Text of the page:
Apparently, the late shipping CIVIL WAR #4 shipped this week, with many shocking revelations. (Hint: We’re going to need a bigger grave.) However, reaction in the blogosphere has been, well, contemptuous.

Normally we take such things as momentary ventings, not life-changing moments of clarity: despite all the retailer and internet whining about CIVIL WAR, no one is going to stop buying it with 3 issues to go. Please, these are comics fans you’re talking about.

We did find this very very spoiler heavy analysis from Ye Olde Comick Booke Blogge very interesting though for pointing out what could be one of the marketing weaknesses of the series:

I have one interesting final note that came up while discussing this debacle with Chris from 2 Guys. This “Marvel Event” got major media coverage. It’s supposed to draw in non-comic readers and pique the interest of readers who stick primarily with DC books or may have shyed away from mainstream Marvel in favor of Image or even Marvel’s Ultimate or MAX lines. Yet, all the iconic characters that are known to non-comic fans–meaning even my mother knows who Spider-Man and Hulk are–are completely out of character.

Spider-Man: Wearing completely new costume, revealing secret identity, living in penthouse apartment, operating as part of a team and taking orders from Iron Man
Hulk: Not even there.

[snip]Is this really the Marvel Universe Joe Quesada thinks the masses wants?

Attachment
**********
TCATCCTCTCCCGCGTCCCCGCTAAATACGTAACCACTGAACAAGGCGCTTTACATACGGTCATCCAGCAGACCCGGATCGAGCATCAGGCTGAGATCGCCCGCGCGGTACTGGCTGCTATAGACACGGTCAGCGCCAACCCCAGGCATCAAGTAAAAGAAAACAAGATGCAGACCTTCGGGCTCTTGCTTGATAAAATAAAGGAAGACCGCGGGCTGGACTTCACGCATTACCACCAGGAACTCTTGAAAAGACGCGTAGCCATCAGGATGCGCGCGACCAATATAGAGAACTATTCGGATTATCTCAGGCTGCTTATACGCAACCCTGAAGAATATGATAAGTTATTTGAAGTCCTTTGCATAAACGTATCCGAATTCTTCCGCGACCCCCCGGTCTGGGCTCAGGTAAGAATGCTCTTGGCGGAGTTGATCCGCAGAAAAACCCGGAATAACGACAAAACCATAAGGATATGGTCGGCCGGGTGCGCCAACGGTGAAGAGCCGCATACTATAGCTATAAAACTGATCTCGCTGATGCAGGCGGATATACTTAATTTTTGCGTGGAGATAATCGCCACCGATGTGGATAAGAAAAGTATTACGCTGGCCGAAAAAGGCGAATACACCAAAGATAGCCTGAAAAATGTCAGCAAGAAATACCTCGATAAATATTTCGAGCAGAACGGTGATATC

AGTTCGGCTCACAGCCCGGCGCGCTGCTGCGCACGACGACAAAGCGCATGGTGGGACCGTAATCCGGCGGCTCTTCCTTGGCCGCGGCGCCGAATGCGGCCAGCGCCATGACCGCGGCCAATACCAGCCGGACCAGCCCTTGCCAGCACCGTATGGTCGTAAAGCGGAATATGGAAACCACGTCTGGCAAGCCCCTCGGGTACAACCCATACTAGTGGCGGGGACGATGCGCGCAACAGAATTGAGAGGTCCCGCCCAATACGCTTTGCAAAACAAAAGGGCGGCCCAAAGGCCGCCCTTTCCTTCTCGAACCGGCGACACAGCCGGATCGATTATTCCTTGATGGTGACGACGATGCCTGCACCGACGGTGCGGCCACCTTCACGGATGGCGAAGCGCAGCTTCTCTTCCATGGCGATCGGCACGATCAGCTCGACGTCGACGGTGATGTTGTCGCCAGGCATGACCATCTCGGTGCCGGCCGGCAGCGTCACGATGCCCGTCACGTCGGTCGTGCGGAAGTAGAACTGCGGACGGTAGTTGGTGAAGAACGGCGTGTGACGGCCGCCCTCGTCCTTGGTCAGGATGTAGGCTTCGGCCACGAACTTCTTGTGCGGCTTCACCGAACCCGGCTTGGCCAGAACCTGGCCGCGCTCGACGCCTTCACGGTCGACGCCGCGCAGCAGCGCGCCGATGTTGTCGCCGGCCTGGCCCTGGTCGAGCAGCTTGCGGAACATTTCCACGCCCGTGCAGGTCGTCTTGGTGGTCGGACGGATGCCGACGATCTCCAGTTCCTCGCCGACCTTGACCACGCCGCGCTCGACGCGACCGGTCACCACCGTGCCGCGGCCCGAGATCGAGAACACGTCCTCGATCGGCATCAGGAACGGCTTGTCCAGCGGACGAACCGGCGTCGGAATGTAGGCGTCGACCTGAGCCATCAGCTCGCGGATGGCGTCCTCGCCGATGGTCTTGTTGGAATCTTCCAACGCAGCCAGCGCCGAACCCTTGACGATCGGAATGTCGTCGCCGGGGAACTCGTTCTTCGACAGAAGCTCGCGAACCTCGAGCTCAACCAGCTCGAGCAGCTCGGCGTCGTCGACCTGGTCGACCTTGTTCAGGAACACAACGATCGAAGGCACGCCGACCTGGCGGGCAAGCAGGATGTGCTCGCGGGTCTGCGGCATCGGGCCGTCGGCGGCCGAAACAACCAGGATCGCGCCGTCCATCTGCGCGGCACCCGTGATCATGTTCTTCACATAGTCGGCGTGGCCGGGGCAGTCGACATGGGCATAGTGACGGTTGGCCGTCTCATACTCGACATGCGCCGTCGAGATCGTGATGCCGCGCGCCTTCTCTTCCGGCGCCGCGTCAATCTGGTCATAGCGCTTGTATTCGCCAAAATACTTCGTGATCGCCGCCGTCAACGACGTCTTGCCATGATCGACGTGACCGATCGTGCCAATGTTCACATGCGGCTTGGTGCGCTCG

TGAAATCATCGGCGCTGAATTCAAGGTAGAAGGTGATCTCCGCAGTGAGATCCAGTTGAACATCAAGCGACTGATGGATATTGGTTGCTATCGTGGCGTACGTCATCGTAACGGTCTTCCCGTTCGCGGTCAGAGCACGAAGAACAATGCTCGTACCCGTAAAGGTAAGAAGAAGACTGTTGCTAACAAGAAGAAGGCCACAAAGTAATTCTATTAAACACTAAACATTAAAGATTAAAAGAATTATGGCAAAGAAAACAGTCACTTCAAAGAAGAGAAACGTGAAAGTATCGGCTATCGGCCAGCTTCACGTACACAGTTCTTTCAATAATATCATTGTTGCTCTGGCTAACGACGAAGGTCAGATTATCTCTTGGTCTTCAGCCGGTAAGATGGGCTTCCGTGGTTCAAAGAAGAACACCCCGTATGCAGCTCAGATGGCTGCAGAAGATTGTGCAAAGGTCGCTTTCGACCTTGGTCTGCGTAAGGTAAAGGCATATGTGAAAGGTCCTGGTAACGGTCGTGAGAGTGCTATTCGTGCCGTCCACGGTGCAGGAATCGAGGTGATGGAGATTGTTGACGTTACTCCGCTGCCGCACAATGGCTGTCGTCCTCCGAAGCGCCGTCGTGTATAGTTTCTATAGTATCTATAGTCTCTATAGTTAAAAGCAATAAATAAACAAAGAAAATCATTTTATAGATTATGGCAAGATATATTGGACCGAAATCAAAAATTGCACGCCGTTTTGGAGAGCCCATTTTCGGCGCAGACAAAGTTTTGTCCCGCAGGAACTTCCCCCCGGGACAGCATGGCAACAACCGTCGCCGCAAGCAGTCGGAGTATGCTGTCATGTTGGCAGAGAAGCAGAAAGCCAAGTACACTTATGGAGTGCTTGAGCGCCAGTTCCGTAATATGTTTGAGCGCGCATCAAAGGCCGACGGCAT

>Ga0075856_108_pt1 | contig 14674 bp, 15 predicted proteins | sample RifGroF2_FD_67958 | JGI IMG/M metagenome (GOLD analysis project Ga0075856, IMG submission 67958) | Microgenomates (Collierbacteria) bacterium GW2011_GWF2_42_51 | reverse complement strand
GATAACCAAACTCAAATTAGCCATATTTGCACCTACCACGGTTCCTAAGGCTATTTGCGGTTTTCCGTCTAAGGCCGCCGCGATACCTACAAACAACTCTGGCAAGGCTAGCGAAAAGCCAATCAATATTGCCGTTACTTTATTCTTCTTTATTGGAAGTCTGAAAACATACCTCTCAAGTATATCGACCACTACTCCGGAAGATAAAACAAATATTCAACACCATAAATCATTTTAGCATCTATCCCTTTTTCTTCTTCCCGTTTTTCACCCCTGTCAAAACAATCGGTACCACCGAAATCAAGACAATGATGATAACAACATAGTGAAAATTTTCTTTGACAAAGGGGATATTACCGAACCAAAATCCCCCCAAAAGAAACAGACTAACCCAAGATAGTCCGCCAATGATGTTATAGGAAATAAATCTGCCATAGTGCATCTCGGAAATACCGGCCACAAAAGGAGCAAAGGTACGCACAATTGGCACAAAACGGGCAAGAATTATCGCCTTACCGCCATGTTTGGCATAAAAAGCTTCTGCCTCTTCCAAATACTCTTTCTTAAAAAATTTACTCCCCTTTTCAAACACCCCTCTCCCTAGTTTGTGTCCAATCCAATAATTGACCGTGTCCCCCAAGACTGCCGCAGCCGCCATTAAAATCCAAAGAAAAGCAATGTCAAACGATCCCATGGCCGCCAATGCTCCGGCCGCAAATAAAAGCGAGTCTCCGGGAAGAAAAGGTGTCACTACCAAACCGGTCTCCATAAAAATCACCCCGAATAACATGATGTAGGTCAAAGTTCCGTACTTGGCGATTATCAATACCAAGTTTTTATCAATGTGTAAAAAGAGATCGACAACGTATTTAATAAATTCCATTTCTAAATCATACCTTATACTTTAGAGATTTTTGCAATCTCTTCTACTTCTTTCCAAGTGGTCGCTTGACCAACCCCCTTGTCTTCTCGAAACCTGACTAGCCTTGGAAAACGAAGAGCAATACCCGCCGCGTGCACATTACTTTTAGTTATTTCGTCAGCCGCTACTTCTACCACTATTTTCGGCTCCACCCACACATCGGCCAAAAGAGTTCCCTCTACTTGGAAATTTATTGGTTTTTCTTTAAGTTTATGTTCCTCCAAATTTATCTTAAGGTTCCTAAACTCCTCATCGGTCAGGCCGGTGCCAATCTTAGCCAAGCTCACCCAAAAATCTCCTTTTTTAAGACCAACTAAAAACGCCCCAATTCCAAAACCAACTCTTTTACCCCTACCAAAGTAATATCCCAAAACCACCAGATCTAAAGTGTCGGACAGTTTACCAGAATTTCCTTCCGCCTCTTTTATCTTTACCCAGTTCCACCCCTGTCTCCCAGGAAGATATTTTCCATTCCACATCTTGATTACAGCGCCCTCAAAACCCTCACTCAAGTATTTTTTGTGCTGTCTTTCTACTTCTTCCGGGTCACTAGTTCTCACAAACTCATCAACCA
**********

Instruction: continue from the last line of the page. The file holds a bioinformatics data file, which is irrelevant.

New readers coming in off the streets after reading the Daily News really don’t care about shocking plot turns that involve subtle character changes in characters they didn’t really know about to begin with. One also wonders how these events would set up Marvel’s movie franchises, surely wthe most important thing going at Marvel, and an 800-lb gorilla that has forced many changes to comics storylines at both Marvel and DC in the past.

The common wisdom among comics insiders is that one of the greatest benefits of CIVIL WAR to Marvel merchandising will be to put Spider-Man in his bachelor state again. If that is indeed the case, you can see how that goal makes as much sense as the supposed “real world” ramifications in CIVIL WAR.

Us? We’ll read the trade.


  1. I think the primary comparative advantage Civil War has over most of the Big Universe Shattering Events of recent vintage is that even if the general public certainly doesn’t know who Goliath or the Young Avengers are (and may be shaky about what exactly the deal with Captain America, Iron Man, the Fantastic Four and others are) that the core storytelling beats are pretty instantly accessible.

    The series is about the “real world” ramifications of superheroes wearing masks and getting into big vigilante fights, not about the effects of merging multiple realities, rationalizing away old continuity glitches, etc. Even if people are unfamiliar with Spider-Man’s status quo or the exact nature of the Avengers’ charter, it’s a hell of a lot easier to get an intrigued novice caught up on those things than “so the son of Lex Luthor and Lois Lane from Earth-3…” or “the younger version of Kang from an alternate future, no not that alternate future, a different one” or whatever.